One might fancy it A noble bird, that laves its graceful form, And bathes its rosy bosom in the light.
The left bank, That Rhone, when he hath mix'd with Sorga, laves.
"Withero sometimes talks like a ha'penny book wi' no laves in it," she said.
Whin a man gets to be my age, he laves th' shoutin' f'r th' youth iv th' land, onless he has a pol-itical job.
Luk now, how the laves is all spread out like wan wid spazzums.
One of the many charms of Dey is the proximity of the sea, which laves the foot of its valley.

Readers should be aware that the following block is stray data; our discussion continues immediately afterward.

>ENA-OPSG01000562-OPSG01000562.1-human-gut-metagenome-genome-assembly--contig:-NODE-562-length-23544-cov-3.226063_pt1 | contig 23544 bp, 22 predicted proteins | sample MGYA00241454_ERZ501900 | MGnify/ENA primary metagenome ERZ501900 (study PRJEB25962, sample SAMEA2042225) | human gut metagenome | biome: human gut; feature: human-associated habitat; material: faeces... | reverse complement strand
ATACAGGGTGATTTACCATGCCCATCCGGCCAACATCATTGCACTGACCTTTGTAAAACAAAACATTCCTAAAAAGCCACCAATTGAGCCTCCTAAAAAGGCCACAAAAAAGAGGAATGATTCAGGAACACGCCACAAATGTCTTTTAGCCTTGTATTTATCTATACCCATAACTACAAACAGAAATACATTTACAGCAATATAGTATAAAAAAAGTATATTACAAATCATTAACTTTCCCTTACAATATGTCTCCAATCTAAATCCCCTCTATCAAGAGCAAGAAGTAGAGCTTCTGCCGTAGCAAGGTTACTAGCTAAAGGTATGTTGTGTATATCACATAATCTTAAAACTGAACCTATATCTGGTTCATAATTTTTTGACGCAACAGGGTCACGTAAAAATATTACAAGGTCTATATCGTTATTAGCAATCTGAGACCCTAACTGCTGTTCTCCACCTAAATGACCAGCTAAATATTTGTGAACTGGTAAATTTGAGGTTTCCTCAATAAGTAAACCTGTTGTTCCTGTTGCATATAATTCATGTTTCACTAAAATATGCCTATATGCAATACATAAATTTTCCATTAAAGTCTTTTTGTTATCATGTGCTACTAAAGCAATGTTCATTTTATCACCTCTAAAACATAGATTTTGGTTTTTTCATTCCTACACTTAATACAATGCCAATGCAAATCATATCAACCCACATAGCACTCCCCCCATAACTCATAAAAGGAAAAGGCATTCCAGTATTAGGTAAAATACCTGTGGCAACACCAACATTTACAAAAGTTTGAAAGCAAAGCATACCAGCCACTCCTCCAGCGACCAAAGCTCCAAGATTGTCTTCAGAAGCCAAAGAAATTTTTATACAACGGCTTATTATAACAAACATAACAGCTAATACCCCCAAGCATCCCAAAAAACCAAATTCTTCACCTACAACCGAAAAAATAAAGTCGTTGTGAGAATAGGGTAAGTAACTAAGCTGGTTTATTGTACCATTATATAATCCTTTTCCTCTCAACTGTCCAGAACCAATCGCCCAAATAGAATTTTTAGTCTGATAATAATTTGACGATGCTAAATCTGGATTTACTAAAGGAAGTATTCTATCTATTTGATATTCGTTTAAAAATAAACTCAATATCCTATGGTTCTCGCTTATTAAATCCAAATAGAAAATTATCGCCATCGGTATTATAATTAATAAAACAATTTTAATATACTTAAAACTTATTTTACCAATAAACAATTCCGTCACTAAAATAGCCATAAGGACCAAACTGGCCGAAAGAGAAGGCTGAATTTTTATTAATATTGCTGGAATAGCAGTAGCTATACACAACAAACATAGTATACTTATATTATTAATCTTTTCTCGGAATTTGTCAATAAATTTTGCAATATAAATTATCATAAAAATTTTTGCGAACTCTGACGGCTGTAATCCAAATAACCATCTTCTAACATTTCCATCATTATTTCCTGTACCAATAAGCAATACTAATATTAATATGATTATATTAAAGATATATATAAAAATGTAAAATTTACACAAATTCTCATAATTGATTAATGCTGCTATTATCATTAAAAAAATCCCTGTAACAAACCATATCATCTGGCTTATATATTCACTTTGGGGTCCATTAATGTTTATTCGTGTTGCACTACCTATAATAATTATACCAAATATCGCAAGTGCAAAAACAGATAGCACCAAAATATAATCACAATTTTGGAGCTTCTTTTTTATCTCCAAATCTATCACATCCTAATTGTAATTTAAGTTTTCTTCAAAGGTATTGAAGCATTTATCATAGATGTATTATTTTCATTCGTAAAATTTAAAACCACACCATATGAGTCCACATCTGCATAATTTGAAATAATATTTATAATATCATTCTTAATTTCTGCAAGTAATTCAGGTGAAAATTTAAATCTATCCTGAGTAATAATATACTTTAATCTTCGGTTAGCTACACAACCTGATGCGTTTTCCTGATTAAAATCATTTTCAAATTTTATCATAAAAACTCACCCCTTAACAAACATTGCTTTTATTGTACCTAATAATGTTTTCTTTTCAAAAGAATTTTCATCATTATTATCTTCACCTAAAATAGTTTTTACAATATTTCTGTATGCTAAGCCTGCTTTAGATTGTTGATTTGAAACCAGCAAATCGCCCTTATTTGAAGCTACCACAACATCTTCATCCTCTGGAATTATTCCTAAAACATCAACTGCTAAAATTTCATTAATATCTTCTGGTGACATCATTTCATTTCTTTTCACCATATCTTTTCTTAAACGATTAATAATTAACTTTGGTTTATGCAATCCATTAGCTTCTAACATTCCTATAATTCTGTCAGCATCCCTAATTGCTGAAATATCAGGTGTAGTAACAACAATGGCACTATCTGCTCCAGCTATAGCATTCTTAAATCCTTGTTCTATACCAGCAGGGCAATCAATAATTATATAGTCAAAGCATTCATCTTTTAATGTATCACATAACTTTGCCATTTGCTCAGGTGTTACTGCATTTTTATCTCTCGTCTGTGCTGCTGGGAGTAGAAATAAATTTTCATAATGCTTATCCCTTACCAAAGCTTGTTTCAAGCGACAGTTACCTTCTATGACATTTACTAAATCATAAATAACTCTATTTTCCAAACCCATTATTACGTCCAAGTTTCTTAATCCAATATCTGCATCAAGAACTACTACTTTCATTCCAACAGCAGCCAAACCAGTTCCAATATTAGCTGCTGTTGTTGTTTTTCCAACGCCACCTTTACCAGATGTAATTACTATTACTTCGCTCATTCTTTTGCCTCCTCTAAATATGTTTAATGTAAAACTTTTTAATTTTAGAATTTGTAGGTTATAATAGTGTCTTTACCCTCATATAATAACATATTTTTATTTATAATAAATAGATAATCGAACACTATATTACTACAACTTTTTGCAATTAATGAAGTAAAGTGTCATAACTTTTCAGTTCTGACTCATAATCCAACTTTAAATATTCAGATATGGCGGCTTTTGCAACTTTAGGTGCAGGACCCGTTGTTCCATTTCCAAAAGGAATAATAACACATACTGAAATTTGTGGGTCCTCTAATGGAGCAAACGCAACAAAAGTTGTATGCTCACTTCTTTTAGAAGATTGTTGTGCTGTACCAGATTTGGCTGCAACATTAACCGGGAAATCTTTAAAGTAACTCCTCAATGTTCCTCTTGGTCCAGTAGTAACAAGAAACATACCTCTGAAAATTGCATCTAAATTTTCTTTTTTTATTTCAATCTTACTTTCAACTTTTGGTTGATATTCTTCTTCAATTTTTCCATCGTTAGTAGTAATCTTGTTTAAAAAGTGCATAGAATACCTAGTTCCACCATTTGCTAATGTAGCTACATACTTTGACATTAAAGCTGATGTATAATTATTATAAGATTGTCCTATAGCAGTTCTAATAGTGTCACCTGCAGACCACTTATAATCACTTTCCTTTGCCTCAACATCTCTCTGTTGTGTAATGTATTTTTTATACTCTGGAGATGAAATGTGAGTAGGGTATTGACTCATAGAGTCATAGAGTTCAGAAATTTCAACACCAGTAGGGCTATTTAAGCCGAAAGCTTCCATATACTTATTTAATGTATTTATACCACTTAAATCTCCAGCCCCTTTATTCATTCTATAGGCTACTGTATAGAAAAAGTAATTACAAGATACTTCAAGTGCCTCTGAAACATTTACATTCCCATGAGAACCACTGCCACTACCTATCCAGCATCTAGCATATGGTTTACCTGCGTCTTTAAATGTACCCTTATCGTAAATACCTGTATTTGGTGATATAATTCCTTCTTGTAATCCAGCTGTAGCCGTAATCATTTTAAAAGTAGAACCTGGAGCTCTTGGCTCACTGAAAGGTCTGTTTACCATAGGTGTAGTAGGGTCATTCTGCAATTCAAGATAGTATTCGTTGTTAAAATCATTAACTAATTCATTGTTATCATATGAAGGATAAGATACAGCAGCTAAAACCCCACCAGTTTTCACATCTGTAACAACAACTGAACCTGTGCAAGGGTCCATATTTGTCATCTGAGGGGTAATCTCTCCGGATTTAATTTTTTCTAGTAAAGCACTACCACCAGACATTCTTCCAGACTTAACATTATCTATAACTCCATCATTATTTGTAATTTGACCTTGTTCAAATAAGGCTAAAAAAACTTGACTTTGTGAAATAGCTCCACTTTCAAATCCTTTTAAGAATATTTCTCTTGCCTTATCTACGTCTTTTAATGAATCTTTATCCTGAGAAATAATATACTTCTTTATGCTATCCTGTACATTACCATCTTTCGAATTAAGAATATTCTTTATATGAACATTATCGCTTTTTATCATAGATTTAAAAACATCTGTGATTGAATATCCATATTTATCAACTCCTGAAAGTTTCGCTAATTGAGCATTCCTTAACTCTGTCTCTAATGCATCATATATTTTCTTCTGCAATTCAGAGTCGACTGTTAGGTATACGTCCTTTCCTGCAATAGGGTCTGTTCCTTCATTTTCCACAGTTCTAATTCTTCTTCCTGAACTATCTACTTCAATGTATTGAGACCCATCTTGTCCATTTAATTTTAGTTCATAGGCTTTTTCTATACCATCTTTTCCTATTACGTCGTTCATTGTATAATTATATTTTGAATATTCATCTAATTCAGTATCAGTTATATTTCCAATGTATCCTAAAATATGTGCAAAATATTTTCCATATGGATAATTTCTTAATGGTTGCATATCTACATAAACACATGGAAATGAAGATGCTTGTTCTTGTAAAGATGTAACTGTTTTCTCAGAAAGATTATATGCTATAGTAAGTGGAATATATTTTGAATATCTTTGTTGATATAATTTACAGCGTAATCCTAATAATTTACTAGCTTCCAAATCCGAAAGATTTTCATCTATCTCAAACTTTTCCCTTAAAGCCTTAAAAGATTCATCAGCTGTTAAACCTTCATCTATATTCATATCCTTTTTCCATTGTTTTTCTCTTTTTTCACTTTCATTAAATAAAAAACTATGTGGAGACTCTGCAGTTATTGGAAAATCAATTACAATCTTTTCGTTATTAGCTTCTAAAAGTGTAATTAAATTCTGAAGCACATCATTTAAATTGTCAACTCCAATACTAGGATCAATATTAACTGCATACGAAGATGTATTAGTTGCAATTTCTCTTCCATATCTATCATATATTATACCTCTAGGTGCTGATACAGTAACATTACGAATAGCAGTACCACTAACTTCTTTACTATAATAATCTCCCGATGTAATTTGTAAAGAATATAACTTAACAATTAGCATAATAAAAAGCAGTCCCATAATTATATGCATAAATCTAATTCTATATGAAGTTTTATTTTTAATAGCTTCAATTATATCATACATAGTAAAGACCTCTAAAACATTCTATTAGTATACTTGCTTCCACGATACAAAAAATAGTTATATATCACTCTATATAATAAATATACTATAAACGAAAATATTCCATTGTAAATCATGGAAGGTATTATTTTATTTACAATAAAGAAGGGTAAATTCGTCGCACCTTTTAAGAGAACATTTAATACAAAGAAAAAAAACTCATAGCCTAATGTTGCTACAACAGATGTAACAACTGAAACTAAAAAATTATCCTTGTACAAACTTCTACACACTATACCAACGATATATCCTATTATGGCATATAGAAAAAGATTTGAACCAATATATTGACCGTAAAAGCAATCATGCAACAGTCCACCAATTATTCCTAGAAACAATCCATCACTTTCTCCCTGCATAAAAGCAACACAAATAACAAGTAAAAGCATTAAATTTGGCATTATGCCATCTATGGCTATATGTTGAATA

No, Jamie, he laves that t' the craithers who give 'im a livin'.
The trade-wind, too, came rushing by us fresh from that sea of commerce which laves the shores of two worlds.
To use his words, "They fall aff the shanty roof loike the laves aff the tthrees!"
It stands on a rocky eminence, forty feet in perpendicular height, and overhanging the river, which laves its base.
c.1200, from Old English gelafian "wash by pouring, pour (water)," possibly an early English or West Germanic borrowing (cf. Dutch laven, German laben) of Latin lavare "to wash," or its Old French descendant, laver. Latin lavare is from PIE *leu(e)- "to wash" (cf. Latin luere "to wash," Greek louein "to wash, bathe," Old Irish loathar "basin," Breton laouer "trough," Old English leaþor "lather").